Tuesday, October 16, 2007

Vaccinate badgers - kill cattle.

Vaccination for bTb in badgers may be less than three years away reports Radio 4's Farming Today programme.

But before we all get excited, that is not to say they will be available for use anytime soon. We're heading for 30,000 cattle slaughtered this year as Tb reactors, so three years hence could see almost 100,000 bite the dust before Dithering Deathra get their backside into gear. Their archaic and brutal performance on the drip feed of FMD infection from clapped-out government labs, is still leading to the ritual slaughter of antigen positive animals which have recovered, but show blood antibodies - and this from a site which manufactures vaccine - but for use elsewhere.

And don't mention Bluetongue virus. Now endemic on mainland Europe with in excess of 30,000 farms affected and huge losses in sheep. A vaccine for some serotypes is available and used world wide. Not yet for BTV-8 - at least not from Merial in the UK, or Intervet on the continent. But this is like a multi-strain flu virus, with a base made and tested, just needing the appropriate strain type introduced. But what did we see from our lords and masters ? Initially complete denial that midges (this virus is midge bourne, not contagious animal to animal) could cross the channel at all. And when they did, for almost a week, Deathra adopted the ostrich position, informing the world that the resultant casualties were the result of a single 'foreign' midge, hopping several miles between meals. The only advice available to their 'clients' - as farmers as now quaintly referred to - was to 'curfew animals' inside during times of high midge intensity, and to erect 'sticky midge nets' to catch the beasties.

Defra are still hoping, as did their continental counterparts in 2006, that the winter of 2007 will be cold enough to kill off the disease-carrying midges. As livestock farmers, we live in interesting times, but we digress. Vaccination. Not for BTV but for badgers with endemic Tuberculosis.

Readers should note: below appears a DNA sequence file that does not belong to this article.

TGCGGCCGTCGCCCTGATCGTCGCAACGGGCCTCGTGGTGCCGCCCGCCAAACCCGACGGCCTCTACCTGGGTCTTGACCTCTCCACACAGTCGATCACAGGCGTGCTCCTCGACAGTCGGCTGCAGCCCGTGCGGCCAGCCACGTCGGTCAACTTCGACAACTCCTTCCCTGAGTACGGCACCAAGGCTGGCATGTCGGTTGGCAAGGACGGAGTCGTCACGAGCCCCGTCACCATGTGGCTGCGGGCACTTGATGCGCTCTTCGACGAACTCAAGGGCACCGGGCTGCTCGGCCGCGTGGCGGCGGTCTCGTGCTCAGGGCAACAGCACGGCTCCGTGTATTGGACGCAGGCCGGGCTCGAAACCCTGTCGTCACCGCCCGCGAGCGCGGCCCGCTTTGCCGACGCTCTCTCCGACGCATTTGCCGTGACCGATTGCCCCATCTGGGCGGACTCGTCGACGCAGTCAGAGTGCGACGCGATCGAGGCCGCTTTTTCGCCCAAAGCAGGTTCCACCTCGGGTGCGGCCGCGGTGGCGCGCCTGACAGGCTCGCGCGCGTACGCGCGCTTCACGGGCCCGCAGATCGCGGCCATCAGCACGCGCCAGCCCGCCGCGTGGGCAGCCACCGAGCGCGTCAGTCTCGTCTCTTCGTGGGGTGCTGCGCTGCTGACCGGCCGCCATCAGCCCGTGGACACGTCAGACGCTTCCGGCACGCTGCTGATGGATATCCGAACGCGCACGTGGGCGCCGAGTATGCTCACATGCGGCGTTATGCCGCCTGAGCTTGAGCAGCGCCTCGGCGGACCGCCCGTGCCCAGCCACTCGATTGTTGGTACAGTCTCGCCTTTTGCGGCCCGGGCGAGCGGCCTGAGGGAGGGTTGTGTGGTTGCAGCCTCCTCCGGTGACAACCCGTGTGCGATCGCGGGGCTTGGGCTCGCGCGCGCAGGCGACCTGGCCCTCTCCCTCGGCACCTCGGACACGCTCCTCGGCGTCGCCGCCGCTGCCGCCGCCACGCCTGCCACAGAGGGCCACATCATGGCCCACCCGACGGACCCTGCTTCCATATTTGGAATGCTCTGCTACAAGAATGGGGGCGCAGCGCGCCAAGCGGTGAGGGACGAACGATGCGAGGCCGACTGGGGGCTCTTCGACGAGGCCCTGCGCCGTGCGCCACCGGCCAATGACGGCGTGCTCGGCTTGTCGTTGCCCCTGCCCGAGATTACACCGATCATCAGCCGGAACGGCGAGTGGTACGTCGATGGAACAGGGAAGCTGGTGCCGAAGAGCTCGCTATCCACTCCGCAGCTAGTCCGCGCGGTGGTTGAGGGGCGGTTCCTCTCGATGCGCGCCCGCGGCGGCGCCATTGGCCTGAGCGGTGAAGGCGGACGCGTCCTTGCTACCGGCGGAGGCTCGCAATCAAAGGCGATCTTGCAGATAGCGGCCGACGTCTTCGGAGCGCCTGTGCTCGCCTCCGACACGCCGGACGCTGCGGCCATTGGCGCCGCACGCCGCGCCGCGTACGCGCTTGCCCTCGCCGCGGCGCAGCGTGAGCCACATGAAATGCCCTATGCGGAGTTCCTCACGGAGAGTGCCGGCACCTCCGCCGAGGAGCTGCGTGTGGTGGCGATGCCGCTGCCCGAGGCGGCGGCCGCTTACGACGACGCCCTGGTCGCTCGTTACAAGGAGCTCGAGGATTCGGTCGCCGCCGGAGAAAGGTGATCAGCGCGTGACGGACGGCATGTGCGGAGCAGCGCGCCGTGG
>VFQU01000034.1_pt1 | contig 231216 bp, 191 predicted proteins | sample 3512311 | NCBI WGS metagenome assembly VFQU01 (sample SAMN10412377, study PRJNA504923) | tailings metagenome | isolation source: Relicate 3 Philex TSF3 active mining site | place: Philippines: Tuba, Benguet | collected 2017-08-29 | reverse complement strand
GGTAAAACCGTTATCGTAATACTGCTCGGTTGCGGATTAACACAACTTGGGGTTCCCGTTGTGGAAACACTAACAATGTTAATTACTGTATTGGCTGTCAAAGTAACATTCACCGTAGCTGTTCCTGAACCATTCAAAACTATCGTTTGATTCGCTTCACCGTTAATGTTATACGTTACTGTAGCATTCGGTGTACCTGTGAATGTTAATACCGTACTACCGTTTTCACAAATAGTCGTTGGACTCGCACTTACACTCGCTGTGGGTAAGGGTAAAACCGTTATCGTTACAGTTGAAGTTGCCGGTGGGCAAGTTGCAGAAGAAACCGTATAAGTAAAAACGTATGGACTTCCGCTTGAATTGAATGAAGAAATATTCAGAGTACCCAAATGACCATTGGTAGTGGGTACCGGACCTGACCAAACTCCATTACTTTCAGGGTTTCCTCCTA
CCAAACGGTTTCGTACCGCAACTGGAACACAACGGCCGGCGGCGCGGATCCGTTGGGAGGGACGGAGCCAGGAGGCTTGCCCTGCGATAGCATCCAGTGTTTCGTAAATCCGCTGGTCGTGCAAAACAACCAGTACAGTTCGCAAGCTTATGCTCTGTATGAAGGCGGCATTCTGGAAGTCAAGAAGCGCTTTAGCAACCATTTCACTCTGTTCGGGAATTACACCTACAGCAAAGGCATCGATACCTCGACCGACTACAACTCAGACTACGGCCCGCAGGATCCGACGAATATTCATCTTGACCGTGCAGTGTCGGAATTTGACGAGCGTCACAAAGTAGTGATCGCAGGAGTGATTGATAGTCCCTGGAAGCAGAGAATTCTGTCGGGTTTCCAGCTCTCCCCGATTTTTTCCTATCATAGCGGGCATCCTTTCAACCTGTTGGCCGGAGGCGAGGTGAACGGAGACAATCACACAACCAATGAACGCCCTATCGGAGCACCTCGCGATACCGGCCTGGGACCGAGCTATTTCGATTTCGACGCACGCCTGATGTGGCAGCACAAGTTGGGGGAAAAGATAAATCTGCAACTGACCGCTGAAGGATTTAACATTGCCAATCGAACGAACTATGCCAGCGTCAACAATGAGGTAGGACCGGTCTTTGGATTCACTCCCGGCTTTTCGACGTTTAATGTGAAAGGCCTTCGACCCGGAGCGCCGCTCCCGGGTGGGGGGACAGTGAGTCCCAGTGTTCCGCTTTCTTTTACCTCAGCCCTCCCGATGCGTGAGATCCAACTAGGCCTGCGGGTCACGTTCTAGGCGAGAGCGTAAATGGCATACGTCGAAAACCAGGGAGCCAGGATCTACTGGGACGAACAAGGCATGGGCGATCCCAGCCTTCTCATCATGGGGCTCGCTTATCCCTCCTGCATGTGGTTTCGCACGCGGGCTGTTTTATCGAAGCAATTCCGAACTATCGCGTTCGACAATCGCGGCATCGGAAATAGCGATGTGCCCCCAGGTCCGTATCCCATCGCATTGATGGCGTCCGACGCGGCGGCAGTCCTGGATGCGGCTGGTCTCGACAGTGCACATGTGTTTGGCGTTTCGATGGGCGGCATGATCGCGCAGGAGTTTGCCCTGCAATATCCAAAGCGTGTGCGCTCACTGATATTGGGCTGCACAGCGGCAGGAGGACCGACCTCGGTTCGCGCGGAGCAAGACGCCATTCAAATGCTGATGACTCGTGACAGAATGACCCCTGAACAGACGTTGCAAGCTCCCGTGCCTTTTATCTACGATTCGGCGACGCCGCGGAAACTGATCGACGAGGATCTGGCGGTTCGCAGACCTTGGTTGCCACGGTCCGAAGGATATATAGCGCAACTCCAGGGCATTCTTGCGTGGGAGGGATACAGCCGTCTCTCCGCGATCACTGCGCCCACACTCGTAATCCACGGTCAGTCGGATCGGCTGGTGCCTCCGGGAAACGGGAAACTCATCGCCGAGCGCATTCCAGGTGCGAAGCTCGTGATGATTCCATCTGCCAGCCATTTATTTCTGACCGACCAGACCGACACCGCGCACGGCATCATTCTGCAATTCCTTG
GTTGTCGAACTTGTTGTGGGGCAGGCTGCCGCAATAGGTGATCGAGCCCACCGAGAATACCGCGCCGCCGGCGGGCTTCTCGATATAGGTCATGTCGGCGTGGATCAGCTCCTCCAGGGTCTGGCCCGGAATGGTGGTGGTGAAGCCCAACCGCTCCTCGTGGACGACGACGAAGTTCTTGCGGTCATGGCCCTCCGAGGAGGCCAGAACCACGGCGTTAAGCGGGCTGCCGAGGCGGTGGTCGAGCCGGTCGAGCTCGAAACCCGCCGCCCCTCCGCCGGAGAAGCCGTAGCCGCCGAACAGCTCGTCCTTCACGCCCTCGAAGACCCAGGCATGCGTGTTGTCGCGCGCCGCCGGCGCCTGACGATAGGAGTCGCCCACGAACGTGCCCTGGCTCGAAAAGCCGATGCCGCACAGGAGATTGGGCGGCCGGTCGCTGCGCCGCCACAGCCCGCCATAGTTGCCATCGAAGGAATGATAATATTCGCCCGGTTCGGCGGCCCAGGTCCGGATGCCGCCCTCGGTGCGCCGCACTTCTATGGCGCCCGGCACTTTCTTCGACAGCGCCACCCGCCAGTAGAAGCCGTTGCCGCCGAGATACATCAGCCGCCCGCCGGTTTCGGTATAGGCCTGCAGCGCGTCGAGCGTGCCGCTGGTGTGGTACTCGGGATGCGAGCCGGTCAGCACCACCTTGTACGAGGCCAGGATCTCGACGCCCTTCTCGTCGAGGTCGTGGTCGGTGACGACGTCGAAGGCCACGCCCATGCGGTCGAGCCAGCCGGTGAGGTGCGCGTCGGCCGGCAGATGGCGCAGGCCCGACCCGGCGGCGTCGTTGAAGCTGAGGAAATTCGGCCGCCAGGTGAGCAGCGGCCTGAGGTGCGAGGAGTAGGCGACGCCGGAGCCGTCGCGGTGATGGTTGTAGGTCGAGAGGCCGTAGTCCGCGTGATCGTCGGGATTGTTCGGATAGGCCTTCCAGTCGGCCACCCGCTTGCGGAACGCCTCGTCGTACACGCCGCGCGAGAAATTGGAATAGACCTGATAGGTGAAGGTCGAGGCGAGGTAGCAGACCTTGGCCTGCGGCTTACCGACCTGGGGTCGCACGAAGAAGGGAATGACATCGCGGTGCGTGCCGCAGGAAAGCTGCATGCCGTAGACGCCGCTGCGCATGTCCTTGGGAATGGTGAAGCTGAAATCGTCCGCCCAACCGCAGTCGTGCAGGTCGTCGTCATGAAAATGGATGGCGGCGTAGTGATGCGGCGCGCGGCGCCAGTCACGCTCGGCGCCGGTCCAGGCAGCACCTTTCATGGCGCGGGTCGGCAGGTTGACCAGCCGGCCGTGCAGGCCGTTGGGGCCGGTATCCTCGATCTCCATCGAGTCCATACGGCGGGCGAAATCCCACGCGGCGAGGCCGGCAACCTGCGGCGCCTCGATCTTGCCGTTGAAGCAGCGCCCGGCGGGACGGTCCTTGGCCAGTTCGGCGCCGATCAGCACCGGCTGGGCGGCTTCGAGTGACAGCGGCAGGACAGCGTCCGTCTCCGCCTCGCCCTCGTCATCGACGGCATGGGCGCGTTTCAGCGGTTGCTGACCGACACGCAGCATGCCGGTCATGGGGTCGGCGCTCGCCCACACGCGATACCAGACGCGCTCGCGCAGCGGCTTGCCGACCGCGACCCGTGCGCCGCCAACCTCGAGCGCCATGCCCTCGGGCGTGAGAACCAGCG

Now, as cattle farmers we assume that Deathra (the Department of Environment, Food [from everywhere except Britain] and Rural Affairs) will insist on a similar recording and tracebility pact, to that which is obligatory for cattle.

We expect no less than:

  • A badger medicine book, giving date of treatment, batch numbers and withdrawal times.
  • The administering veterinary surgeon's / lay preacher's tester's signature.
  • A tag to show the beast has been vaccinated, is thus protected from Tb and doesn't need another dose - or does it? Is this to be a one off, or an annual affair?
  • Another tag to identify the marker vaccine of the jab.
  • A passport to track movements of these vaccinated beasts.

    And the beneficial job opportunities for this could be quite lucrative. We could see the introduction of;

  • Badger vaccination crushes.
  • A badger vaccination database- BadVac - with regular updates on the Deathra website.
  • Badger eartags. (Red for vaccination status, yellow for parish / sett of origin?)

    ... and a levy on the Badger Trust to pay for it all? Of course?

    Only kidding Trevor, only kidding.

    Vaccination for cattle won't happen, EU and trading status etc. etc., but vaccination to protect badgers that are still free of bTb, is a good idea. Bring it on.
  • 2 comments:

    furious farmer said...

    So "30,000 cattle slaughtered this year as Tb reactors"

    AND "one in 18 dairy breed cattle and one in 40 beef breed cattle over 6 months of age will die on a farm each year" with "9,254,584 cattle on
    1st June 2006.
    (35.2% dairy breed, 62.4% beef breed)" your 30.000, whilst regrettable, is small fry!

    Source: RADAR cattle book http://tinyurl.com/2s9etv


    PLEASE STOP BANGING ON ABOUT THE RELATIVELY SMALL NUMBER OF CATTLE LOST - IT IS THE MOVEMENT RESTRICTIONS THAT ARE THE PROBLEM TO MOST FARMERS

    Matthew said...

    Your wish is our command, Furious Farmer.
    The point is that the 30,000 tb reactors about which we are apparently 'banging on', are not destined for the abattoir, are mostly in calf and are prematurely slaughtered.

    The restrictions as you quite rightly say, are grim. But that has not stopped farmer's leaders and opportunist vets, from offering a whole lot more - on yours and my behalf, of course. See latest posting.